in a way that would turn most executives off, or come up with distinctions that don’t address the situation.

Executive coaching is a unique profession. You have to know how to improvise and dance with the client’s situation, style, and world view.

Role playing is a great way to stay sharp.

If you want to join a group of like minded coaches who want to take their practice to the next level, and who enjoy a flexible and highly personalized approach to learning, join our program at

Andrew Neitlich

ATN Associates LLC

You are invited to an exclusive 3-Day LIVE Executive Coaching Certification Seminar

September 3, 2007

Most visitors to this site/blog are already
seasoned executives, consultants, and trainers.

You have shared with me that you want to get
certified as an Executive Coach but are too busy
to take the time away for a prolonged on-site program.

For this reason, the Center for Executive Coaching
now offers you a 3-day Executive Coaching intensive
in beautiful Sarasota Florida, for you to get
certified as an Executive Coach. The cost is $1495,
and includes ongoing email support for a full year
after you attend.

This program is limited to 15 people, is by
application only, and takes place only once every
year. Candidates must be seasoned professionals who
want to include executive coaching in their existing
practice, build on their existing coaching practice,
or enter the field of executive coaching. To apply,
call me directly at 941-539-9623 so we can discuss
whether this program is right for you.

Here are the details:

Dates: Saturday November 3 – Monday November 5, 2007.

Times: Day One 9 am – 4 pm; Day Two 9:00 am – 5 pm;
Day Three 8:30 am – 2 pm.

Place: Sarasota Florida, Hotel in Downtown Area TBA.

Flight: Fly into Tampa, Sarasota, or Fort Myers.

Agenda (see for
more information about the topics we cover):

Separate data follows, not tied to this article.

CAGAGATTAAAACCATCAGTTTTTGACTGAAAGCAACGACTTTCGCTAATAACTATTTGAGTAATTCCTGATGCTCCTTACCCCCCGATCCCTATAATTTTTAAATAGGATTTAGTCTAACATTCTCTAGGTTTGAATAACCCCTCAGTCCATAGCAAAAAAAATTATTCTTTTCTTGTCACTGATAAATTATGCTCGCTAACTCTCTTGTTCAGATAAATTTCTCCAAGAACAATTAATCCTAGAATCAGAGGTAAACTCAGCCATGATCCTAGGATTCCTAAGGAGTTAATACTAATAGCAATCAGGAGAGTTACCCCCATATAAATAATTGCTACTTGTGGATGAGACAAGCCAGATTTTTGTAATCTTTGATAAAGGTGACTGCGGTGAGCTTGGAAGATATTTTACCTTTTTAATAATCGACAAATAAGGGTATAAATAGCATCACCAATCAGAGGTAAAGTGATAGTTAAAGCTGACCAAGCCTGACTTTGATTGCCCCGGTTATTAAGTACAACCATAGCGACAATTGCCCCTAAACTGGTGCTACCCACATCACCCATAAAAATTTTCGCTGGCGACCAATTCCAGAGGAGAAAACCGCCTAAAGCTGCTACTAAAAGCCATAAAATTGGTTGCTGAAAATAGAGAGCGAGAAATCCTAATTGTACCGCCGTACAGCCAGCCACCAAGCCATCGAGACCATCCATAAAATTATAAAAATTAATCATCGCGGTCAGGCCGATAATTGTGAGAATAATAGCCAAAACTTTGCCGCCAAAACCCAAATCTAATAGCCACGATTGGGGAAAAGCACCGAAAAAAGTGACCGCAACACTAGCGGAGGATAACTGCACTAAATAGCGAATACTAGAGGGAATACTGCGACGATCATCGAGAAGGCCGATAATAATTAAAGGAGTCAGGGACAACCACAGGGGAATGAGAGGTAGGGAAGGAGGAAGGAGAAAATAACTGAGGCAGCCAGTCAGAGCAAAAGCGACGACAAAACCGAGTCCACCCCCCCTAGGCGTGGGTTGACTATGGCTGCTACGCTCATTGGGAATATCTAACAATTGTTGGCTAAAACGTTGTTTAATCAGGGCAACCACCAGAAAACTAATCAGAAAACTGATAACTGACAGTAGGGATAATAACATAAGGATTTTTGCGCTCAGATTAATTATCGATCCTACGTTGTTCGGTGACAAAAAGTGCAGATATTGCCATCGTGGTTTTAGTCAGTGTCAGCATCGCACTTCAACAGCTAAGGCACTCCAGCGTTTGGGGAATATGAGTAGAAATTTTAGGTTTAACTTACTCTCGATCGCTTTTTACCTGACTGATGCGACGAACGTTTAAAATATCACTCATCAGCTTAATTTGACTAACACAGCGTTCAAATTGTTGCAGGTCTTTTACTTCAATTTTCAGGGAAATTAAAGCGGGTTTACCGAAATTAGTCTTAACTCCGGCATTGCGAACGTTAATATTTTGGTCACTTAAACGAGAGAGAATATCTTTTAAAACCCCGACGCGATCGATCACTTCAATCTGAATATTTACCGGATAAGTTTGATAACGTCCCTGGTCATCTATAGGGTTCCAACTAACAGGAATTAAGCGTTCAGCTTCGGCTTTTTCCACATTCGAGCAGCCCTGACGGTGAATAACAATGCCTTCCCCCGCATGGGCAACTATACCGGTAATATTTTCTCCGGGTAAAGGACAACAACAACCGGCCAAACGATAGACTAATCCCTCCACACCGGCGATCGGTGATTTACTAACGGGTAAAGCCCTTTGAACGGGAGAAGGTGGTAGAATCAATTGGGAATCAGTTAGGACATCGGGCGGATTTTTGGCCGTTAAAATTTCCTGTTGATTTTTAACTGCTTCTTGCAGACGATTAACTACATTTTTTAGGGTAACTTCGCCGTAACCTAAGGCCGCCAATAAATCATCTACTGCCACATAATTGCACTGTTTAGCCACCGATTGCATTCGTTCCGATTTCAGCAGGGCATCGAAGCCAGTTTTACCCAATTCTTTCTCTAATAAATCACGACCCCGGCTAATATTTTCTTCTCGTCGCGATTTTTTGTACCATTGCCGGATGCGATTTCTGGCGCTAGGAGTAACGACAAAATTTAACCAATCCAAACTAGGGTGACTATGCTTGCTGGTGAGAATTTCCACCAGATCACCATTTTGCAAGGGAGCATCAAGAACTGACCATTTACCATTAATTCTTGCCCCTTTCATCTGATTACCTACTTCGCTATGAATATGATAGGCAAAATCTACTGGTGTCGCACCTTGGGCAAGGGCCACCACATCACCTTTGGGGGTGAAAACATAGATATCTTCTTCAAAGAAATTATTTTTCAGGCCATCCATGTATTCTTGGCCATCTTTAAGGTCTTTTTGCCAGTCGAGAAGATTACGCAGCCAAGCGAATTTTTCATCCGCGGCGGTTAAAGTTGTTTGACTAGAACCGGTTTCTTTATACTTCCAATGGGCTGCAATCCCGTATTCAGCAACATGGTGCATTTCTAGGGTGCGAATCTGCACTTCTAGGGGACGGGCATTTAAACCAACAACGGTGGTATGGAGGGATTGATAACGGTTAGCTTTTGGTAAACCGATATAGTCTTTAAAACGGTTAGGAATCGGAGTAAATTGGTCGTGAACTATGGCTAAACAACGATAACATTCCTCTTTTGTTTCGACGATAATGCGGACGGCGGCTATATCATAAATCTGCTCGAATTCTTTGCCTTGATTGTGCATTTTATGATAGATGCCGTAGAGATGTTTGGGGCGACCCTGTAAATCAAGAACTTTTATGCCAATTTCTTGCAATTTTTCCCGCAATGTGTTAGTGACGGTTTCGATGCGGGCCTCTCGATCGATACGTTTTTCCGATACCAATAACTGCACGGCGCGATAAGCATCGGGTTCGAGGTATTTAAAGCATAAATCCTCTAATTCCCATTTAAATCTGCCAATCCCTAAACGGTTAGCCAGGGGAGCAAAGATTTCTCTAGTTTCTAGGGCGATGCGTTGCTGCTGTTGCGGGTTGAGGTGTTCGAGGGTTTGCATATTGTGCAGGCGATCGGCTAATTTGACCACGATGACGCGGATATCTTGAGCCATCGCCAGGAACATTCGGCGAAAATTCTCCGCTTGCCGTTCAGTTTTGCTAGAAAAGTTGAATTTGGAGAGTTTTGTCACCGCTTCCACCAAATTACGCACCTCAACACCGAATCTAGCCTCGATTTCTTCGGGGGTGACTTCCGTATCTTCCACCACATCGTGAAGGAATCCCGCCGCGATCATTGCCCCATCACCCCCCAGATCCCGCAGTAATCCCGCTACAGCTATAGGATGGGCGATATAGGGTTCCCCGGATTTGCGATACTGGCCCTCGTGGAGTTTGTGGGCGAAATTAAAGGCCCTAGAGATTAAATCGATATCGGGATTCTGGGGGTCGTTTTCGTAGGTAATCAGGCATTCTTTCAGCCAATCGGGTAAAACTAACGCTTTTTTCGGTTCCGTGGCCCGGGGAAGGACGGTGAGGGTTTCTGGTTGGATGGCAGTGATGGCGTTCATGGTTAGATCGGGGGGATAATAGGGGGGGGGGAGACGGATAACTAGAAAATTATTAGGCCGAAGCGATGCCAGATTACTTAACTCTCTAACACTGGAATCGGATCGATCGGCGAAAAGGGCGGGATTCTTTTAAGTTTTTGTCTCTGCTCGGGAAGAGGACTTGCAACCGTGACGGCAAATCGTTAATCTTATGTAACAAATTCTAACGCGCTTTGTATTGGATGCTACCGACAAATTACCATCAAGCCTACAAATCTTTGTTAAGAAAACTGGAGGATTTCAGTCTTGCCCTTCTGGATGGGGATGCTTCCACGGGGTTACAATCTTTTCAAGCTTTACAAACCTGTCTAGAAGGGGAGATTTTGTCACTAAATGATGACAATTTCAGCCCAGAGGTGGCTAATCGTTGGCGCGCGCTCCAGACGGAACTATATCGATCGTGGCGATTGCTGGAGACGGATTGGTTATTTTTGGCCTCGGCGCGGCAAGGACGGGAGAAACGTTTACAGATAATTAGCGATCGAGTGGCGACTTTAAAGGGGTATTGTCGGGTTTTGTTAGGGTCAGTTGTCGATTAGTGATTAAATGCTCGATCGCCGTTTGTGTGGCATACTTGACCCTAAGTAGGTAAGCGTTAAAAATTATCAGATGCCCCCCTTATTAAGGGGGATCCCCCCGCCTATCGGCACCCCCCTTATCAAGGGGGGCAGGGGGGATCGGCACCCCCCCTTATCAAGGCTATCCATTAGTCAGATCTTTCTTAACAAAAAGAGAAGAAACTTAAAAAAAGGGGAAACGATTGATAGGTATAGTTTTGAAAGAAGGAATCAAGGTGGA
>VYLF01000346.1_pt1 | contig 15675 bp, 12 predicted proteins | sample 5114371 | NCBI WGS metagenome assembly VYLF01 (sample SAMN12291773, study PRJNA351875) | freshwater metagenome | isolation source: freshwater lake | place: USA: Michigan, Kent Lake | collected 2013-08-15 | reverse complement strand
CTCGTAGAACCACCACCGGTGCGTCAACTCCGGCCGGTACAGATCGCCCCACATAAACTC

– Executive Coaching defined
– The Executive Coaching process
– The orientations of the coach
– Structuring an engagement for success
– Inquiry
– Assessment
– Interventions
– Case studies and practice
– Key content and distinctions
– Combining coaching with consulting, training,
and facilitation
– Special situations and opportunities for the coach
– The RIGHT way to market and grow your practice

The format is extremely interactive, with an
emphasis on case studies and exercises.

Participants receive 4 manuals along with
over 10 hours of audio CDs. Those who successfully
complete the program receive Certification through
our institute. I am the founder of the institute and
developed all of the materials, and will lead the
entire program personally.

And again, you also receive a full year of support
after the program.

This is an exclusive, limited opportunity for you
to quickly develop the skills you need to be a
successful Executive Coach. Plus, it takes place
in a gorgeous location with one of the top 10 beaches
in the USA (Siesta Beach).

Mark your calendars and call me at 941-539-9623 to
apply and reserve your space.

Andrew Neitlich
The Center for Executive Coaching

How to become an expert fast

July 23, 2007

One of the keys to marketing yourself as an executive coach is to be a perceived expert. There are a number of ways to do this: speaking, writing, getting quoted in relevant media, blogging, building up a list of qualified prospects and sending them your newsletter, articles on your website, books, and all sorts of information products.

Now, let’s say you wanted to be perceived as an expert within 2 months. Here is a plan: